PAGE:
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Truce Flag Out as Hollywood Takes Role in '96 Elections

Politics: Potshots at entertainment industry take a back seat to political realities as candidates plan L.A. fund-raisers. Studios and networks often hedge bets with donations.

February 05, 1996|ELAINE DUTKA | TIMES STAFF WRITER

The Washington-Hollywood axis was strained in the past year, with more potshots directed at the entertainment industry than at any time since the blacklist era. But with the California Primary less than two months away, those battles have taken a back seat to election-year realities.

Democrats are in the fund-raising mode, organizing large-scale events to reelect President Clinton and "Take Back the House." Producing star-studded public service announcements promoting voter registration, they're also going high-tech on "fax networks" and the Internet.

Republicans acknowledge that they face considerable hurdles penetrating a traditionally Democratic bastion. But with the passage of the telecommunications bill and Clinton's embrace of the controversial V-chip in his State of the Union address, they expect to make inroads of their own.

"There's no shortage of candidates, Democratic or Republican, coming here every day with their hands out," says Andy Spahn, a political consultant to the DreamWorks SKG trio of David Geffen, Steven Spielberg and Jeffrey Katzenberg--each of whom donated more than $100,000 to the Democratic National Committee in 1994-1995. "Public posturing is very different from the reality."

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Money holds the key to victory, and in that department Hollywood reigns supreme. The Los Angeles area--bolstered by the entertainment industry-laden West Side--is generally No. 1 or 2 in the nation when it comes to political fund-raising. In September, a $1,000-a-plate Century Plaza fund-raiser hosted by Tom Hanks funneled more than $1 million to the Clinton campaign.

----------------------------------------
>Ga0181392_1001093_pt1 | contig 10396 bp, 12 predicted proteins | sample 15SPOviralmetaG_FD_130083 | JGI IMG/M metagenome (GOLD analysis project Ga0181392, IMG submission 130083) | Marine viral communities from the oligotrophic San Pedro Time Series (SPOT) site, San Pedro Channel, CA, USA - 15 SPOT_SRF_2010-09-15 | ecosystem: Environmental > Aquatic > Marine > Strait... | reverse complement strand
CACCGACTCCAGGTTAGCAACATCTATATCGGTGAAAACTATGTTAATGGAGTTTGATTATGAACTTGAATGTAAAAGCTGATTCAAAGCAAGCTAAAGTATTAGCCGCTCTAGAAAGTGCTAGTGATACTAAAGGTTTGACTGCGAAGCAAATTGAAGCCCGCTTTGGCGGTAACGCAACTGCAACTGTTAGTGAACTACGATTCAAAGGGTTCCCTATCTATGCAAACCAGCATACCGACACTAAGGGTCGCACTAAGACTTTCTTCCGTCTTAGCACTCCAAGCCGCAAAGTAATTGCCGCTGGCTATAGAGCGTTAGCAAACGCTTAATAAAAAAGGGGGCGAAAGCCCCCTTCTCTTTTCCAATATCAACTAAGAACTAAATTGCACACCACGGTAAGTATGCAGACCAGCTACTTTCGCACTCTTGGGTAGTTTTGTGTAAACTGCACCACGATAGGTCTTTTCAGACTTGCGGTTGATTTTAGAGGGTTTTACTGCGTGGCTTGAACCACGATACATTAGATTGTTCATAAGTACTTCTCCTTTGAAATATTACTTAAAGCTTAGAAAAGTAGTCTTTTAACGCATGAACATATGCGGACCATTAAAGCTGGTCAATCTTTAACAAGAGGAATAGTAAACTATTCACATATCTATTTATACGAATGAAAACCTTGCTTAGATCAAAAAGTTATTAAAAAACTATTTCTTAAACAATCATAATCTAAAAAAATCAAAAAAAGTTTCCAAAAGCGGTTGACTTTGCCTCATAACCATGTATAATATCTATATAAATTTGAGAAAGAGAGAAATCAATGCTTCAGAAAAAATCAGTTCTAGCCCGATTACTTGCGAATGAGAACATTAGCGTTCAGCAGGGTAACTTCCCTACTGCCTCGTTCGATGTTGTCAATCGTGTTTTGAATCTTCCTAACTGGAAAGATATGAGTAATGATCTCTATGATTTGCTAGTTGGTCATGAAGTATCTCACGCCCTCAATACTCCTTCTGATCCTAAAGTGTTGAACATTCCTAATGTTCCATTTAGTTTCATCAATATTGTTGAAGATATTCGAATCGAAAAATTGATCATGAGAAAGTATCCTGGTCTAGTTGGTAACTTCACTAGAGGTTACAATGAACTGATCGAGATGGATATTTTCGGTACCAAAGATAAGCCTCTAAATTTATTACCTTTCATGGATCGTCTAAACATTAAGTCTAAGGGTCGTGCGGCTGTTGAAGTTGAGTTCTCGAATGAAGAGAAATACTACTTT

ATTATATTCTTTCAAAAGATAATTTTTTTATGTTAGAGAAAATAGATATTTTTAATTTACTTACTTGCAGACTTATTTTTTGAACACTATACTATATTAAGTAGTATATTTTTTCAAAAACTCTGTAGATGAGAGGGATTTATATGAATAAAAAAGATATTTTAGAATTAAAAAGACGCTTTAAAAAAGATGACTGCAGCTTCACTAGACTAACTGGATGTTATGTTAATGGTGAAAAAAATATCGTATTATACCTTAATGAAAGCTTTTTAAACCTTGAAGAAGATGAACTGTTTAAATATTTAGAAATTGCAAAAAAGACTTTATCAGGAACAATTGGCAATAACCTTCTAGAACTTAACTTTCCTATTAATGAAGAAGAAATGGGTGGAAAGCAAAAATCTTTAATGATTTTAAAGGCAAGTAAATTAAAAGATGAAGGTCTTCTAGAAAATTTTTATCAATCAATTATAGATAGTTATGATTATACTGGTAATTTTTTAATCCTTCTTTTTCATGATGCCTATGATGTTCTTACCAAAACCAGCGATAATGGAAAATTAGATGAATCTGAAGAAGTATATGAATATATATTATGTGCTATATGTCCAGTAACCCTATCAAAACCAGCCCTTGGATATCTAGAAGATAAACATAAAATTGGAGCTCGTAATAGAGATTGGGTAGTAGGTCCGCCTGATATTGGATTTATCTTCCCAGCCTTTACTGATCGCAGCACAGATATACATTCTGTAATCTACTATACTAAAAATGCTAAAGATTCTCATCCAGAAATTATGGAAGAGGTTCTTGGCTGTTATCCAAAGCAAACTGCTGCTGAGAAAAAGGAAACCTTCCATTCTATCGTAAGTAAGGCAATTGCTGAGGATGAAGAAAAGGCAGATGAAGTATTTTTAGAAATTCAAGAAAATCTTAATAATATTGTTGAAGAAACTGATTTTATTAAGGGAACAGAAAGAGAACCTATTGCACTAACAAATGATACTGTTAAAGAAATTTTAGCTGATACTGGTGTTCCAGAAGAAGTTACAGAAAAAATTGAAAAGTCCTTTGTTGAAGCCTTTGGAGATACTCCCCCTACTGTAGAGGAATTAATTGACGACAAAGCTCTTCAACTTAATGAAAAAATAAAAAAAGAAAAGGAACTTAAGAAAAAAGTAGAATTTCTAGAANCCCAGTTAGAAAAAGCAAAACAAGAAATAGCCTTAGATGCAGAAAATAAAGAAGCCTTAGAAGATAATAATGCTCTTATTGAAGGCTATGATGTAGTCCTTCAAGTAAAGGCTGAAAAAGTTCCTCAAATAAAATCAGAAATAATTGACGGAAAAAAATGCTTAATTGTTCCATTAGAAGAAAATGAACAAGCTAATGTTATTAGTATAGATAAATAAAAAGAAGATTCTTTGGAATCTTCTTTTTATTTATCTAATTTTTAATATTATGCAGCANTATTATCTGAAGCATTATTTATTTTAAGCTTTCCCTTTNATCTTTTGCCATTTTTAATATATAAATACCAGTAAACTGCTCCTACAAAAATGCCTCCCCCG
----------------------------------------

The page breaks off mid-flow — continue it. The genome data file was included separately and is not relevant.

Like the rest of corporate America, studios and networks often hedge their bets when it comes to political contributions, donating to candidates on both sides of the aisle. Self-interest, rather than ideology, predominates.

In 1995, when Sen. Bob Dole (R-Kan.) took his digs at Hollywood, the Walt Disney Co. Employees' Political Action Committee contributed $4,000 to his reelection campaign. Like PACs at Time Warner and Columbia Pictures, the studio also gave liberally to the campaign of Sen. Larry Pressler (R-South Dakota), chairman of the strategically important telecommunications conference committee.

Individually, political preference comes more into play--though here, too, some interesting dichotomies arise. In 1994, News Corp. Chairman and CEO Rupert Murdoch gave to super-liberal Ted Kennedy as well as to right-wing California Senatorial aspirant Michael Huffington. Ten days after Spielberg donated $100,000 to the gubernatorial campaign of Kathleen Brown, he gave $50,000 to her opponent, Gov. Pete Wilson, who was present at the DreamWorks Playa Vista news conference this past December.

Geffen, regarded as Clinton's point person when it comes to raising Hollywood money, contends that the President is stronger than in the '92 campaign.

"The Republican rhetoric makes it easier this year since the message is out and the differences are clear," says the mogul, who co-hosted a $2-million fund-raiser at Spielberg's home last April and is considering another this year. "Though the President targeted Hollywood, there's no Clinton backlash in the industry ranks. People realize that anyone calling for more responsibility in the records, movies and TV we turn out is on the side of the angels."

Though segments of the liberal establishment found fault with some parts of the President's record, the 1994 midterm Republican victory served as a wake-up call, says Lara Bergthold, executive director of the high-profile Hollywood Women's Political Committee, which is planning two fund-raisers this year.

"In the early days, some hoped to go further with a Democratic President and a Democratic Congress," she acknowledges. "But the grumbling stopped after the '94 election demonstrated the nastiness of the Republican agenda. Feeling disenchanted is a waste of time when the alternative is so ugly."

The "alternative" has been distorted by the outbursts of a few, counters California Rep. Sonny Bono (R-La Quinta).

"Dole's blatant anti-Hollywood statements have created a big separation between the party and the community that will take a long time to undo," says Bono, whose Entertainment Task Force is trying to bridge that gap. "If Dole hits any harder, we lose California. Clinton is a natural campaigner--a performer, a used car salesman--while Dole is monotonous. That plus the party perception makes it an uphill battle."

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Charlton Heston introduced Phil Gramm at last February's Dallas fund-raiser kicking off the senator's Presidential bid--an effort to which Kevin Costner donated $1,000 the month before, according to Federal Election Commission records. Still, according to Republican insiders, none of the GOP candidates has managed to establish a firm Hollywood base.

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